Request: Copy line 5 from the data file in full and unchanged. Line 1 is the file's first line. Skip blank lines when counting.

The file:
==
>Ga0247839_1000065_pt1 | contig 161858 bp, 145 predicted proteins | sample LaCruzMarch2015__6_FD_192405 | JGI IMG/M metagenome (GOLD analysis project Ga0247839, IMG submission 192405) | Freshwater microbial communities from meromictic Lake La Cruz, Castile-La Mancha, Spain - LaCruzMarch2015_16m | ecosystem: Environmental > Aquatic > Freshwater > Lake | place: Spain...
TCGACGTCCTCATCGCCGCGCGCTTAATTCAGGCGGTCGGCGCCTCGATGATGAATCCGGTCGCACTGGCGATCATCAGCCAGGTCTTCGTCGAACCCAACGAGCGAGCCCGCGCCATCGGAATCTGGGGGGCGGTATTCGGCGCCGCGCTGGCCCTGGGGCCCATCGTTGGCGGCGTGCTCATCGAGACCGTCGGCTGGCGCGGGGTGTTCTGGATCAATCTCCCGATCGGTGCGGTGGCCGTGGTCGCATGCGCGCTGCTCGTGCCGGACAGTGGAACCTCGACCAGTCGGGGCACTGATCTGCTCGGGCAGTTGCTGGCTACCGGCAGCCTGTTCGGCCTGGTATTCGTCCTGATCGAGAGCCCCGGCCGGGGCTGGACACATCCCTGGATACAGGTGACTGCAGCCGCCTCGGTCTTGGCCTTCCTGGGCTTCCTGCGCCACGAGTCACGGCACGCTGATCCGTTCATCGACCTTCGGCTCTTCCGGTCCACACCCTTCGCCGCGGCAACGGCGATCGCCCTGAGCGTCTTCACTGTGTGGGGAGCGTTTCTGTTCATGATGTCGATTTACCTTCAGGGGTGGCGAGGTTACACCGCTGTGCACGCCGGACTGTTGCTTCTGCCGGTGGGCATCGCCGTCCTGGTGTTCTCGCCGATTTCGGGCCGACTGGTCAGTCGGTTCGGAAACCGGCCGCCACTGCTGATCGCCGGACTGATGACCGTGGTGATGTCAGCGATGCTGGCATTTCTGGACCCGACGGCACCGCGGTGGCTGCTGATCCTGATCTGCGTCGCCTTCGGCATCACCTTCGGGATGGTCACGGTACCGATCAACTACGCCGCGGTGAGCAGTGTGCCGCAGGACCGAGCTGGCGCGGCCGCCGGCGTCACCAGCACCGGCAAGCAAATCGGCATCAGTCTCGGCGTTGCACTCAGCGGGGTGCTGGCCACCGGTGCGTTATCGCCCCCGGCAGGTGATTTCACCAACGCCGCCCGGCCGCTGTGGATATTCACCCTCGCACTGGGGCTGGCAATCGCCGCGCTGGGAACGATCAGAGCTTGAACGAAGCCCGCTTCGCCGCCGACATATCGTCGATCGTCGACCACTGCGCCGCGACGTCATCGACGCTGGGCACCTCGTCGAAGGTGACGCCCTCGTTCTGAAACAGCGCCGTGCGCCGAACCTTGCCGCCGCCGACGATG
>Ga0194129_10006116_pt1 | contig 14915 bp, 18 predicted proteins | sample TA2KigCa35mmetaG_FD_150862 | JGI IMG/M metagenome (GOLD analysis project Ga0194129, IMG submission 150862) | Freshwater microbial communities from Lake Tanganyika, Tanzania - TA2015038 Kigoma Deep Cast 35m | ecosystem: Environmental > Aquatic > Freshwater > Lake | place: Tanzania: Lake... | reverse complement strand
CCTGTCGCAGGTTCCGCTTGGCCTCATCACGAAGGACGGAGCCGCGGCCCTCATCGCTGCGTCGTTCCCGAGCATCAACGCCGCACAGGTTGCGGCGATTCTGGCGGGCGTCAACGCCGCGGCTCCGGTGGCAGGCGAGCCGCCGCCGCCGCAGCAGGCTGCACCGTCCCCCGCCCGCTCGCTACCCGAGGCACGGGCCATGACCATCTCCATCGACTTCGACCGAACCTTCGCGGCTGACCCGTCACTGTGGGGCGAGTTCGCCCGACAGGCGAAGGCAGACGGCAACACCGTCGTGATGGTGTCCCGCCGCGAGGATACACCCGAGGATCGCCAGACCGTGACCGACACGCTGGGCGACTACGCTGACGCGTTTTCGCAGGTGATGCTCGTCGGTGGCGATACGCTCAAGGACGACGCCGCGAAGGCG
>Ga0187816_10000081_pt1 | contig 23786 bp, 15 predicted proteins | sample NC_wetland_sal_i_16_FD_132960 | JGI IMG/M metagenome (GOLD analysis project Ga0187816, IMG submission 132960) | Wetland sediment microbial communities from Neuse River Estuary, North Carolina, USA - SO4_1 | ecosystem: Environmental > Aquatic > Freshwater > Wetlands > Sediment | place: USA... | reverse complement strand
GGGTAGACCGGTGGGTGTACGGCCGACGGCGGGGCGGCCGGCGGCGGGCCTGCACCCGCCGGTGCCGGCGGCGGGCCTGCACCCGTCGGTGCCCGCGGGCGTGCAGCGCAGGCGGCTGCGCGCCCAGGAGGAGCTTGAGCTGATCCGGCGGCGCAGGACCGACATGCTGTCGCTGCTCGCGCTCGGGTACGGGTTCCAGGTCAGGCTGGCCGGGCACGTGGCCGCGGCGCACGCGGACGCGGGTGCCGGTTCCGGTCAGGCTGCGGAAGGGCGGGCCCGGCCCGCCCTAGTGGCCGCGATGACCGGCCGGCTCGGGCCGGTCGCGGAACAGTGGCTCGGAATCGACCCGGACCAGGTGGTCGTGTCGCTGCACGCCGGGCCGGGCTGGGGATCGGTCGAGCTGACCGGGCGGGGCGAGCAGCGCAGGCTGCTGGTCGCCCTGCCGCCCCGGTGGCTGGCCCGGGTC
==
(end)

>Ga0187816_10000081_pt1 | contig 23786 bp, 15 predicted proteins | sample NC_wetland_sal_i_16_FD_132960 | JGI IMG/M metagenome (GOLD analysis project Ga0187816, IMG submission 132960) | Wetland sediment microbial communities from Neuse River Estuary, North Carolina, USA - SO4_1 | ecosystem: Environmental > Aquatic > Freshwater > Wetlands > Sediment | place: USA... | reverse complement strand